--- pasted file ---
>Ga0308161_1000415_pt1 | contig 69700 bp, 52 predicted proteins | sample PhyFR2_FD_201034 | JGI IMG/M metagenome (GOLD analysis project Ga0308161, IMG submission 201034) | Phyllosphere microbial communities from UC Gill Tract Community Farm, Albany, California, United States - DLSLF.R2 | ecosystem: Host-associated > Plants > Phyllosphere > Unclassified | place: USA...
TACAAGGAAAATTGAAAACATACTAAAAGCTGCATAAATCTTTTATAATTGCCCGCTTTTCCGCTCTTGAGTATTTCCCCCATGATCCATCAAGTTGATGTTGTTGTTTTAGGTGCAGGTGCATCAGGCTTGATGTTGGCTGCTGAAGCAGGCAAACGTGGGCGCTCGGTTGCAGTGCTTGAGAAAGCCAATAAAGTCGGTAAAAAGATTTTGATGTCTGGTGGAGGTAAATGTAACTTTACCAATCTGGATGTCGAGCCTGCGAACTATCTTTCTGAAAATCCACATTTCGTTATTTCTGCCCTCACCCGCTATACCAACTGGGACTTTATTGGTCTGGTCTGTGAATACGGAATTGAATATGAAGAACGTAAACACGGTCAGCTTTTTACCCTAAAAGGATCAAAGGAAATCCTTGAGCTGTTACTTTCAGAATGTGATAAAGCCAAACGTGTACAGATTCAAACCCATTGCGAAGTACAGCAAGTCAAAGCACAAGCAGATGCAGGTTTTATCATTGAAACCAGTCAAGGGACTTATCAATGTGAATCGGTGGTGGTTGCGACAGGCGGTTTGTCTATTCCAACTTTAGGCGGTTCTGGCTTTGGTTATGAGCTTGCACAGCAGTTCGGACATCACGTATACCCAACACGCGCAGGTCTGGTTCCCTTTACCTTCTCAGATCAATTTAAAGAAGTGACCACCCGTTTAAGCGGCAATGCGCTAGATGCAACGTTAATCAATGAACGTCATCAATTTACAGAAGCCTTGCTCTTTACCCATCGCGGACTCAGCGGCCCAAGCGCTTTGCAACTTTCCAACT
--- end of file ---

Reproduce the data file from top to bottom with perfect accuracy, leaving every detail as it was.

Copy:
>Ga0308161_1000415_pt1 | contig 69700 bp, 52 predicted proteins | sample PhyFR2_FD_201034 | JGI IMG/M metagenome (GOLD analysis project Ga0308161, IMG submission 201034) | Phyllosphere microbial communities from UC Gill Tract Community Farm, Albany, California, United States - DLSLF.R2 | ecosystem: Host-associated > Plants > Phyllosphere > Unclassified | place: USA...
TACAAGGAAAATTGAAAACATACTAAAAGCTGCATAAATCTTTTATAATTGCCCGCTTTTCCGCTCTTGAGTATTTCCCCCATGATCCATCAAGTTGATGTTGTTGTTTTAGGTGCAGGTGCATCAGGCTTGATGTTGGCTGCTGAAGCAGGCAAACGTGGGCGCTCGGTTGCAGTGCTTGAGAAAGCCAATAAAGTCGGTAAAAAGATTTTGATGTCTGGTGGAGGTAAATGTAACTTTACCAATCTGGATGTCGAGCCTGCGAACTATCTTTCTGAAAATCCACATTTCGTTATTTCTGCCCTCACCCGCTATACCAACTGGGACTTTATTGGTCTGGTCTGTGAATACGGAATTGAATATGAAGAACGTAAACACGGTCAGCTTTTTACCCTAAAAGGATCAAAGGAAATCCTTGAGCTGTTACTTTCAGAATGTGATAAAGCCAAACGTGTACAGATTCAAACCCATTGCGAAGTACAGCAAGTCAAAGCACAAGCAGATGCAGGTTTTATCATTGAAACCAGTCAAGGGACTTATCAATGTGAATCGGTGGTGGTTGCGACAGGCGGTTTGTCTATTCCAACTTTAGGCGGTTCTGGCTTTGGTTATGAGCTTGCACAGCAGTTCGGACATCACGTATACCCAACACGCGCAGGTCTGGTTCCCTTTACCTTCTCAGATCAATTTAAAGAAGTGACCACCCGTTTAAGCGGCAATGCGCTAGATGCAACGTTAATCAATGAACGTCATCAATTTACAGAAGCCTTGCTCTTTACCCATCGCGGACTCAGCGGCCCAAGCGCTTTGCAACTTTCCAACT